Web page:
We’ve Been Taught To Be Afraid

We’ve Been Taught To Be Afraid

Where does racial fear come from?

Twenty or so people had gathered to hear me and my husband talk about race unity. At least that’s what the flyer said. The topic has a positive vibe—one envisions diverse folks coming together in love and harmony, which of course is the ultimate goal.


However certain things have to be addressed in order for that goal to be achievable. For example, White people need to understand and work hard to overcome our racist conditioning. But if we’d put that on the flyer, probably no one would have showed up.


We were gathered under a pavilion in a park in North Carolina. Our White audience had welcomed us warmly and listened intently as we told stories of awakening to our own unconscious attitudes. Encouraged by our transparency, several people shared how they were raised with racist ideas.


At some point during the talk, I spoke—as I always do —about racial conditioning. I claimed that as White people, we have absorbed this conditioning from the beginning of our lives, that it’s in the air we breathe. We have been told lies about those who are not White, and about Black people in particular. These lies, along with the emotions they generate, sit at the unconscious level in our minds and dictate how we interact with others.


I went on to say that we can free ourselves from our conditioning only by realizing it’s there and bringing it to the conscious level, where we can replace it with the truth. Though I don’t have notes from the talk we gave that day, I’m quite sure I said the same thing I usually say:


Freeing ourselves from this unconscious racist brainwashing is an act of moral courage.


When our talk was over, people came up to ask questions or share personal anecdotes. An elderly lady waited on the sidelines until everyone else had left, then approached me with a concerned face. [Note to my readers: this happened about 20 years ago, and the woman was probably around the same age I am now. So I use the term “elderly” loosely.]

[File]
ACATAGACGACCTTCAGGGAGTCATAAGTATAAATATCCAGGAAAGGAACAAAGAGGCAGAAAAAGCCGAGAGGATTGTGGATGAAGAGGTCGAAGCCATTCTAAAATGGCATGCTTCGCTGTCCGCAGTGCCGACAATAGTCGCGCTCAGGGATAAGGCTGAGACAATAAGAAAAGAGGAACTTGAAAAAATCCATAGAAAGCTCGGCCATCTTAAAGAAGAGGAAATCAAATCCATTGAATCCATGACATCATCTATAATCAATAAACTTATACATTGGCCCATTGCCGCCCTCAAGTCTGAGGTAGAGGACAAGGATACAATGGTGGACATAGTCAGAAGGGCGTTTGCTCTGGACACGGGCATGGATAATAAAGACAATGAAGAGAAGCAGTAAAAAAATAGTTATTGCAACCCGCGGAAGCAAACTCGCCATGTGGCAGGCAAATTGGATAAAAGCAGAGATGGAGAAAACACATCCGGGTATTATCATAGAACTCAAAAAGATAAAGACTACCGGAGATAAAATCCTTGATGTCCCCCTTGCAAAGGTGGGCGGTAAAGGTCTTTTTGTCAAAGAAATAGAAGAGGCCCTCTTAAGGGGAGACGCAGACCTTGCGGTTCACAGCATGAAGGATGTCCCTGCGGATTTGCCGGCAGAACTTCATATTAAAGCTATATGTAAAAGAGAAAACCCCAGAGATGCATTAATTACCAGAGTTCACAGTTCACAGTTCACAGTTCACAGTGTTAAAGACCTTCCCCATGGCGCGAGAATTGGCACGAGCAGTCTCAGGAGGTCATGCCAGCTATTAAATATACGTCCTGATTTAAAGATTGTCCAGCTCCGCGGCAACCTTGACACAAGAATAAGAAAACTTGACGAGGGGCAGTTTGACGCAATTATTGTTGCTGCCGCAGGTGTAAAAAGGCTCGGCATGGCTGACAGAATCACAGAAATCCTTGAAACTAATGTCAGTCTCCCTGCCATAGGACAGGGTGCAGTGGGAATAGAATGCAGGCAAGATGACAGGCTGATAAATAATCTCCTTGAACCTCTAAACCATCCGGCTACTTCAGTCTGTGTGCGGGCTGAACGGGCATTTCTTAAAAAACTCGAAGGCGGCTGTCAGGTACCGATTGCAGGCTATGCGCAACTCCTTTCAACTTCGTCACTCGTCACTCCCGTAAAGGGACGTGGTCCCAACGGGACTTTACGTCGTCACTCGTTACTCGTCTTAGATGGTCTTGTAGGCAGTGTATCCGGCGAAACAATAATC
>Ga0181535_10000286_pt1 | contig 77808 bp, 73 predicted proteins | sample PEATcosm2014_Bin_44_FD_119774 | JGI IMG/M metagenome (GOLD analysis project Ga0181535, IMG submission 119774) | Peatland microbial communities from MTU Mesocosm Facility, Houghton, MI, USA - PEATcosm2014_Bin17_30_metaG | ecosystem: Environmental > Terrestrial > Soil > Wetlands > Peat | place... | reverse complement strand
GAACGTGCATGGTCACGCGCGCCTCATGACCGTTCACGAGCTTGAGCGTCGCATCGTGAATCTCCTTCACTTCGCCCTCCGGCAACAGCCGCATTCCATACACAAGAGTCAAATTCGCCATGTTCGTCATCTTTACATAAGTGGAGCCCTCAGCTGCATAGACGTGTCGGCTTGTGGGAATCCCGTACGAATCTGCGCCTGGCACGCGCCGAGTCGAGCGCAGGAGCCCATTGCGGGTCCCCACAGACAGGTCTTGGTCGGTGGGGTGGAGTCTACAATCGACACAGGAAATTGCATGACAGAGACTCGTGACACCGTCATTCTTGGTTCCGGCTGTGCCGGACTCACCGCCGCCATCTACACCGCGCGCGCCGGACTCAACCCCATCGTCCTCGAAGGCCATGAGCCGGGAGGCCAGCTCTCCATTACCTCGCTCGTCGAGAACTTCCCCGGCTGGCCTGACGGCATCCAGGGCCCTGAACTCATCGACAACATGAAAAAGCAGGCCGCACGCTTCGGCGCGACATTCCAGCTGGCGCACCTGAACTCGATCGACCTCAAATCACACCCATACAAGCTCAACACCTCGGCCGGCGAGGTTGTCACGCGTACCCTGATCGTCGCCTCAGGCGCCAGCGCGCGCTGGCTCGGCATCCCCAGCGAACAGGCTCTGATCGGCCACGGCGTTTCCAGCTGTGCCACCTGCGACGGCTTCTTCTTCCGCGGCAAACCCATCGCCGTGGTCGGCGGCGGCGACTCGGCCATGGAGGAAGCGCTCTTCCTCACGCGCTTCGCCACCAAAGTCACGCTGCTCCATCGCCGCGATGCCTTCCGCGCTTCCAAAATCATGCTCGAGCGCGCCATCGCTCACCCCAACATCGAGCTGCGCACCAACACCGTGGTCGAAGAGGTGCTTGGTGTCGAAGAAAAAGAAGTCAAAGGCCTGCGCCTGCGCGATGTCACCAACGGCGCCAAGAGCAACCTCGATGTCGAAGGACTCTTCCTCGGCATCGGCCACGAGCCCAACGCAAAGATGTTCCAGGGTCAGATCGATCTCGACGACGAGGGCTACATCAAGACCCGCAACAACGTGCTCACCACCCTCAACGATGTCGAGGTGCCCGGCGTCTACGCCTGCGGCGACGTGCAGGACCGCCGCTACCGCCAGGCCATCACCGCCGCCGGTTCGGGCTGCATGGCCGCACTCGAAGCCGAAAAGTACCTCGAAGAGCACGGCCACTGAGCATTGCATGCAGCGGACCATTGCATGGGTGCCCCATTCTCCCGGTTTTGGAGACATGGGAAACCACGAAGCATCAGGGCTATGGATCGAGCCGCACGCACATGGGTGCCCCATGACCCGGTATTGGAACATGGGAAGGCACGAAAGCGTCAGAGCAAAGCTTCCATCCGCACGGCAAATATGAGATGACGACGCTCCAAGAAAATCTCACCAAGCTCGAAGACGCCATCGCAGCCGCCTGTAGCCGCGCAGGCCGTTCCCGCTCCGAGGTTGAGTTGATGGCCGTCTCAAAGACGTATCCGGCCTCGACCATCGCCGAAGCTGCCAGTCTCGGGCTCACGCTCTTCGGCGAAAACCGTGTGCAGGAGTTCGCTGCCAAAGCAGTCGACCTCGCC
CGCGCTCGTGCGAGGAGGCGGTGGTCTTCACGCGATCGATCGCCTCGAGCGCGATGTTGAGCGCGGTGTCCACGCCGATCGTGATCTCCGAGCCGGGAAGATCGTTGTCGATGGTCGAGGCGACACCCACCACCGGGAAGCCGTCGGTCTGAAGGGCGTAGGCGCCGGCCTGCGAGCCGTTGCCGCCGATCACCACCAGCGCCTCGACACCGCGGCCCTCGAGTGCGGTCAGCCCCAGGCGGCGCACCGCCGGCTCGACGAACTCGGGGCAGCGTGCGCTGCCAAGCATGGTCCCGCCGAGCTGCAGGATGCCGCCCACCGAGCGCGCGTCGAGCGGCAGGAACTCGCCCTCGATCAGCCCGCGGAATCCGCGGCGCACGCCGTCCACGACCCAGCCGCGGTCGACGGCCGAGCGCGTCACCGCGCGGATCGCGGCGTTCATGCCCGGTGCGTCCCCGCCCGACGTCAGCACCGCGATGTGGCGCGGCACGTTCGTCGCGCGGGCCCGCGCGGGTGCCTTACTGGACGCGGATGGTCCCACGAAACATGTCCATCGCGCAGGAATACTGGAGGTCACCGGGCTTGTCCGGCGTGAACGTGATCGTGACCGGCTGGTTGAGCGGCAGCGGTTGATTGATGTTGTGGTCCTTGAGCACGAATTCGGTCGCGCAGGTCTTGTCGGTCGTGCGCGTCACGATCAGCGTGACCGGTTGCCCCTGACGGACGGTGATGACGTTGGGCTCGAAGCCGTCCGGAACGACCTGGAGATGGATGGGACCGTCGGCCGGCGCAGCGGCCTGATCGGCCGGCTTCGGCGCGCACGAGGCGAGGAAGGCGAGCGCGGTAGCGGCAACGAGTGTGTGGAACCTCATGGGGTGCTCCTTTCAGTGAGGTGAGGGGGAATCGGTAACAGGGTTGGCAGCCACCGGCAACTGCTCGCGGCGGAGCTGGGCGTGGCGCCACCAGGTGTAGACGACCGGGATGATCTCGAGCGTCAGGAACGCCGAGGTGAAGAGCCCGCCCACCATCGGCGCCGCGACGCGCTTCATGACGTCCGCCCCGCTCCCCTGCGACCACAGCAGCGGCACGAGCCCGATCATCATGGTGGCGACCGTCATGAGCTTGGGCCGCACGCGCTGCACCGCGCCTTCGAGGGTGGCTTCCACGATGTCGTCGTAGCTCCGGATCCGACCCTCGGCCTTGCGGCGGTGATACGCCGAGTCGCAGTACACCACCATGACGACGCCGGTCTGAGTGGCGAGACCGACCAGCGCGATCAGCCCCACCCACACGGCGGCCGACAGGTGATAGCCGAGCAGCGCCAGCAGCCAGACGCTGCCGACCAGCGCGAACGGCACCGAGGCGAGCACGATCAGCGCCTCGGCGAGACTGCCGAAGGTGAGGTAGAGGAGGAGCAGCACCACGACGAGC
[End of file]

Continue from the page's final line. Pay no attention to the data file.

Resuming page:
She leaned in close to me, as if preparing to share a secret, and whispered, “I think I have unconscious racial conditioning.”


“Yes, yes! Of course! We all do!” I said out loud, and Hallelujah! I said to myself.


“I would like to get rid of it,” she said, more boldly now. “Would you please give me an assignment that will help me do that?” Perhaps she was thinking I would suggest a book to read or video to watch. Certainly she wasn’t expecting what I said next.


“Okay, here’s your assignment,” I said. “This is what I want you to do. The next time you step into an elevator by yourself, before the doors close, I want you to look at the people nearby. If you see a Black man, I want you to say, ‘Excuse me, sir, are you going up? I’ll hold the door for you.’ Could you do that?”


Her eyes got huge, and her body went rigid. Then she started trembling. “Oh my,” she said quietly. Then again, “Oh my.”


I said, “Wait, have you been attacked by a Black man in an elevator?”


“No,” she said.


“Do you know someone who’s been attacked by a Black man in an elevator?” I asked.


“No, I don’t.”


“Have you ever even heard of a Black man attacking someone in an elevator?”


“No, I have not.” she said, quite emphatically this time.


“Okay,” I said, “so that’s not actually your assignment. Do you feel what’s happening in your body?”


She nodded. “I feel terrified.”


“Yet you’ve had no experience that would cause you to feel so much fear,” I said.


She nodded again and looked very relieved.


“So here’s your real assignment: see if you can figure out where that fear comes from. Who taught it to you? How has it influenced you? What would have to happen for that fear to be replaced with attraction?”


“Okay, okay,” she said, “that I can do.” Then she turned abruptly and walked toward her car.


I wanted to hug her and celebrate her courage, but she was already gone. She probably wanted to get far away before I said anything else.


This is the first time I’ve written this story, although I relate it often. It gets told pretty much every time I give a talk about race. Sometimes I wonder if it was unnecessarily cruel to make the woman so afraid.


But here’s the thing. If our minds and bodies are flooded with fear, then the rational part of our brains are bypassed. We’re not able to choose our thoughts and actions based on our true values.


How often has a White woman called the cops on a Black person because she was afraid for her safety —not because she’s had an actual negative experience, but because she’s been taught to be afraid?


Bad things can happen to Black folks when White folks are acting on unwarranted fear.


So I will continue to use every reasonable means at my disposal to challenge that racist conditioning. I would love to hear my readers’ thoughts. What are your strategies for addressing this issue?

. . .

Photo by Ono Kosuki from Pexels

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